In this future world society decided to visibly differentiate the human silicon hybrids and their extraordinary mental capabilities from the common, everyday variety of human. After all, we mental midgets need to know when we are dealing with a superior intellect. Your next thought is "What kind of a chance do I, a mere mortal, have against this kind of talent?" You are heartened that your experience may still give you the competitive edge. Just how much of that experience can be preprogrammed into this freakish hybrid? Can the skill of a surgeon or the creativity of research and development be distilled into bits on a chip or is it more art than science? Your moment of encouragement passes quickly though; fear for your job and your future takes its place. And then you think something that I am unable to print at this esteemed site.
This adage may apply to those given knowledge rather than having lived and learned it the hard way. Though students might tell you otherwise, you can receive pride and joy from the learning process. I've enjoyed learning new software languages in the computer world. Now that I am semi-retired I have enjoyed learning how to fix those items around the house that seem to fail far too often. The rewards that come with such efforts give meaning to life. I am proud of my accomplishments. What would life be like without such achievements? I am glad that I will never have to find out.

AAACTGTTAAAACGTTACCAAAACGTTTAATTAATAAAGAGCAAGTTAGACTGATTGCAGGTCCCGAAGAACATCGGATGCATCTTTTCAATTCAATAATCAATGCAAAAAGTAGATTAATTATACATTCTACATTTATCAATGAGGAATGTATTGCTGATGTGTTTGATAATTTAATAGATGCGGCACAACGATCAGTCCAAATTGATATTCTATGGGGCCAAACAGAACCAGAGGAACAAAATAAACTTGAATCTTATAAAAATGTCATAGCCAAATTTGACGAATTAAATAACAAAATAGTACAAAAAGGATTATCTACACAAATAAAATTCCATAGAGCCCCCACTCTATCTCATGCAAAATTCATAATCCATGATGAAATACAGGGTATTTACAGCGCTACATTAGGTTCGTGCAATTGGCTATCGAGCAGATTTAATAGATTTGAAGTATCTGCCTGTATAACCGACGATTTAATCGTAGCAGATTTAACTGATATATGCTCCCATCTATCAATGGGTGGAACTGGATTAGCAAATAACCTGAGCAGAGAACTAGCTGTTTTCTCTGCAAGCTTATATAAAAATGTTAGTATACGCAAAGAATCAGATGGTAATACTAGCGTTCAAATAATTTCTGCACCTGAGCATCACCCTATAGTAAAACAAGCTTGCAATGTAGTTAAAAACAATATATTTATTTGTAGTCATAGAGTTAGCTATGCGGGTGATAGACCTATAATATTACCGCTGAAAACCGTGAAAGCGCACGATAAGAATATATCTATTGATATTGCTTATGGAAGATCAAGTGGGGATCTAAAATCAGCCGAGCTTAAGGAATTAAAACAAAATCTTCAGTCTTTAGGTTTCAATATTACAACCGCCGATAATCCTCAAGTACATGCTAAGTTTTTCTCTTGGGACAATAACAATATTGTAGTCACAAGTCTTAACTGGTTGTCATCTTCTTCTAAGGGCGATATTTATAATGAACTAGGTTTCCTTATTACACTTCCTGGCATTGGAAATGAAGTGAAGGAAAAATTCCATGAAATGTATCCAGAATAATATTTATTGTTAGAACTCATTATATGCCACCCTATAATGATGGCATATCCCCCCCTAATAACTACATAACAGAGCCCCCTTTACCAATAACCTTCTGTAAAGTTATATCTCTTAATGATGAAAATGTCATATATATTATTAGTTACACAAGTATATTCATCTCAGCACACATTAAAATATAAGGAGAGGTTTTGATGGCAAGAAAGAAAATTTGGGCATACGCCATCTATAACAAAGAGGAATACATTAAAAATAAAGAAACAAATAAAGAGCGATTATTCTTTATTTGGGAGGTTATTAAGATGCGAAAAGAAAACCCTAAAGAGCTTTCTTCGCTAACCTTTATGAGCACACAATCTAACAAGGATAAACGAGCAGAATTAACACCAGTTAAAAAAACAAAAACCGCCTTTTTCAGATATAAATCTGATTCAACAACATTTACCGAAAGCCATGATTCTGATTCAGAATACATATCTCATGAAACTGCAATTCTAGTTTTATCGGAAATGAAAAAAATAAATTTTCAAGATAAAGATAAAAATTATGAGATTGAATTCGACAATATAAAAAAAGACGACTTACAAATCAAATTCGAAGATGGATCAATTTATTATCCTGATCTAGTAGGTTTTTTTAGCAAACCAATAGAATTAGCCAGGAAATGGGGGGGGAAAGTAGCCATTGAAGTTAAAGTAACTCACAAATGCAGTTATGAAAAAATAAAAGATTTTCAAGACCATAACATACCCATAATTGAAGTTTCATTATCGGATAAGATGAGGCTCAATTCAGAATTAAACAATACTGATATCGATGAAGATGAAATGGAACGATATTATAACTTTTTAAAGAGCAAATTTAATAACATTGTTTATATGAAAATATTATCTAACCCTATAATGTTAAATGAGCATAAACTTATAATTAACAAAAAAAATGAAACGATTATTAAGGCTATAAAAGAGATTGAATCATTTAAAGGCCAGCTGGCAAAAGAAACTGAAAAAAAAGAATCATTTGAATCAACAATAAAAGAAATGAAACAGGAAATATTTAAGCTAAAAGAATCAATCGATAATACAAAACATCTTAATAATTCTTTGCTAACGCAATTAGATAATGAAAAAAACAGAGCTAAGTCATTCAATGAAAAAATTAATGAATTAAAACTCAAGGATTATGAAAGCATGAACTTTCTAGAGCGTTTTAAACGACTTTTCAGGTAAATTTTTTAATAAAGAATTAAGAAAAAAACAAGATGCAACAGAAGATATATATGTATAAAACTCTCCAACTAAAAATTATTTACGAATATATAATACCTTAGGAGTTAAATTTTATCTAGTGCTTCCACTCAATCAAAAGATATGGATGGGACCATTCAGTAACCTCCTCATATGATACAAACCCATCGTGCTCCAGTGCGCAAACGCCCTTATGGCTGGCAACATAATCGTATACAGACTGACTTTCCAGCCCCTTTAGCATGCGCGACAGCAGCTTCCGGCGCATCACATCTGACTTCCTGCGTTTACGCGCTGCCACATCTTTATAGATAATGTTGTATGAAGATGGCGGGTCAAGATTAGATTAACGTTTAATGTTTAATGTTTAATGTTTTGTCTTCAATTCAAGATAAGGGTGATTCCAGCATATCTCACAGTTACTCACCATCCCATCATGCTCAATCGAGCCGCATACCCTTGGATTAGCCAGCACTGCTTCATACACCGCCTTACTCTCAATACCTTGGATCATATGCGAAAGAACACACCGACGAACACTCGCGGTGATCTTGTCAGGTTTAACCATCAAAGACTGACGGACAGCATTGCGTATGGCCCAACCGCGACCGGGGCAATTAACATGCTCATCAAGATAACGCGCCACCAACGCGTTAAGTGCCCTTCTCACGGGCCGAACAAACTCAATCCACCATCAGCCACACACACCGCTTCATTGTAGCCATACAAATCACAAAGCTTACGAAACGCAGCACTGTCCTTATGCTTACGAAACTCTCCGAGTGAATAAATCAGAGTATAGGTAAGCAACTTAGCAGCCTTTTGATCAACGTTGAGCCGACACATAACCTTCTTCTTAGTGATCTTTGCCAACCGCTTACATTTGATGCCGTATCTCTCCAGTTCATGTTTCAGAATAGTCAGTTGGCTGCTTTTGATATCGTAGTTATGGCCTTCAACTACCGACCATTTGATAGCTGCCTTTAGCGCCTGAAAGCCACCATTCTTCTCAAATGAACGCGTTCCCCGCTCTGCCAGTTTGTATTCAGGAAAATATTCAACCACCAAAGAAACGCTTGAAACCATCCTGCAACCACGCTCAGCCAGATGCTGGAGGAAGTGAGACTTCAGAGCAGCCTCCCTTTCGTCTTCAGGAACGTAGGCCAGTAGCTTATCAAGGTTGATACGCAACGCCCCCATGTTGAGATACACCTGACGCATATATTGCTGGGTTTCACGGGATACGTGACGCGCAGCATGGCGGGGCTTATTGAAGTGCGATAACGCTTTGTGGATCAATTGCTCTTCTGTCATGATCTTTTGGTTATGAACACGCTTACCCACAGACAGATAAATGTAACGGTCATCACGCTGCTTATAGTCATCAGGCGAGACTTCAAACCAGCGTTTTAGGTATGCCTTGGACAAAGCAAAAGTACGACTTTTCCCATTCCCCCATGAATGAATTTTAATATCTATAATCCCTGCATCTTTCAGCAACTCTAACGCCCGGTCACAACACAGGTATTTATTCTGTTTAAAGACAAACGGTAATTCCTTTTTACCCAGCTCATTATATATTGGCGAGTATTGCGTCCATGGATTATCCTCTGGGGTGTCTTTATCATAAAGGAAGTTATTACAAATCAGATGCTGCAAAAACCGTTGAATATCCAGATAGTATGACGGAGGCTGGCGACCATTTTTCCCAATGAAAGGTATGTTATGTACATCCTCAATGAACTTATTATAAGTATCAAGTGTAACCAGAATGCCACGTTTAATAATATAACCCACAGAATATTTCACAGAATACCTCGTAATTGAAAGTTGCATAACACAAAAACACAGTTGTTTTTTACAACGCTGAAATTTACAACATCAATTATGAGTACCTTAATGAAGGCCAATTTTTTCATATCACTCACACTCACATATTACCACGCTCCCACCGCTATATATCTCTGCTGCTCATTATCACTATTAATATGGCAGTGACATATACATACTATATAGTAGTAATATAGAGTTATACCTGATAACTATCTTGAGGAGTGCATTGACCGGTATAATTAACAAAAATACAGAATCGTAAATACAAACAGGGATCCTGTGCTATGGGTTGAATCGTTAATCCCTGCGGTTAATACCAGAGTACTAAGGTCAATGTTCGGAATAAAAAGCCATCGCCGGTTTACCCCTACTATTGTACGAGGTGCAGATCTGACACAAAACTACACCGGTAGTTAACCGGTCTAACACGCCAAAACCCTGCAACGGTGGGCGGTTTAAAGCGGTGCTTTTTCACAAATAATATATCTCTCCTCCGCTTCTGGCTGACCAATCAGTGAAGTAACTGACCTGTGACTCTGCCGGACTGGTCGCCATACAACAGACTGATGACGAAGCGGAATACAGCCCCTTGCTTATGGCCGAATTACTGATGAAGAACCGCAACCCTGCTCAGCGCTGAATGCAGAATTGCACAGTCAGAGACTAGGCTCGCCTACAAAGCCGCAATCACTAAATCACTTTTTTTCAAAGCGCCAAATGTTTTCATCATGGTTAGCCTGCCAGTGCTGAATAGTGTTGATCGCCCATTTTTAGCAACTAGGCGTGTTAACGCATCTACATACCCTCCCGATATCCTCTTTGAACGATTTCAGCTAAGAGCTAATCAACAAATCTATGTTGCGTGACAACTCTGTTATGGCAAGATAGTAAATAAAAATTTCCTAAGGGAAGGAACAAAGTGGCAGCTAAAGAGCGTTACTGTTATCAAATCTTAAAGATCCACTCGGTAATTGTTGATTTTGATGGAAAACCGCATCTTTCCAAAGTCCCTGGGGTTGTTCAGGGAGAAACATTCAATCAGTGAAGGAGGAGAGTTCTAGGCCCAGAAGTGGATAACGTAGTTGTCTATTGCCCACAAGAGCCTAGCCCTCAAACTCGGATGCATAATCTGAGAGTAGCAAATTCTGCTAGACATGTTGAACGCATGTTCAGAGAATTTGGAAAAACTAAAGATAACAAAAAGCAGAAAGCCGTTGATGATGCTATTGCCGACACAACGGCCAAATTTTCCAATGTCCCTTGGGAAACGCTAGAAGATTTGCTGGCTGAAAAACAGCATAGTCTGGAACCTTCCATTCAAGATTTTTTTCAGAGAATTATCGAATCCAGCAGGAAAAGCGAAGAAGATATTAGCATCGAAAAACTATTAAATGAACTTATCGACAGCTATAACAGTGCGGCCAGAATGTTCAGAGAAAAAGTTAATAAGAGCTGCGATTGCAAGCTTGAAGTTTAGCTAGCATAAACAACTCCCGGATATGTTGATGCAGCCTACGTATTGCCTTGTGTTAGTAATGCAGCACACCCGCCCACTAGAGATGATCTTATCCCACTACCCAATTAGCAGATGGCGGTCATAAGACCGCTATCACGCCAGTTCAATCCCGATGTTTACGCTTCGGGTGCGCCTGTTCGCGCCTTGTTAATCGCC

Humans have separated themselves from animals by the types of tools that they have been able to create. Silicon based human hybridization is the next great leap in the long line of tools that have changed the world. Early implementations may be limited to memory enhancement or simple algorithmic processing. Eventually though, it may be possible to completely replace the personal computer and mobile devices with microelectronic supplements. What looks like science fiction today might become reality sooner than most might think.
There is a heavy price to pay for chemical stimulants. I no longer get positive benefits from caffeine and only drink weak tea. I know that the use of tobacco has seriously endangered my health. We are yet to know the price of human silicon hybridization. Aside from the price of opening the skull like a tin of tuna, a hybrid's emotions or other brain functions could be stunted. Perhaps its life will be shortened. History and the law of unintended consequences have shown us that there always seems to be a price to pay when trying to increase our mental capacity.
So, how far are you willing to go to keep your job? Are you willing to pay the entrance fee to join the hybrids, nevermore to be considered truly human or would it be time for you to retire to gardening and bee keeping? You may be forced to choose hybridization or retirement if you want to remain employed in a technical position. Consider for a moment that It is 2027 and your manager asks you into his office where he "offers" you the "big choice". Assuming that you are too young to retire, would you choose Borg or retirement? If you choose Borg, look on the bright side. You will be able to look forward to those "lovely" visits to the neurosurgeon for those inevitable system upgrades.
And you thought outsourcing was bad.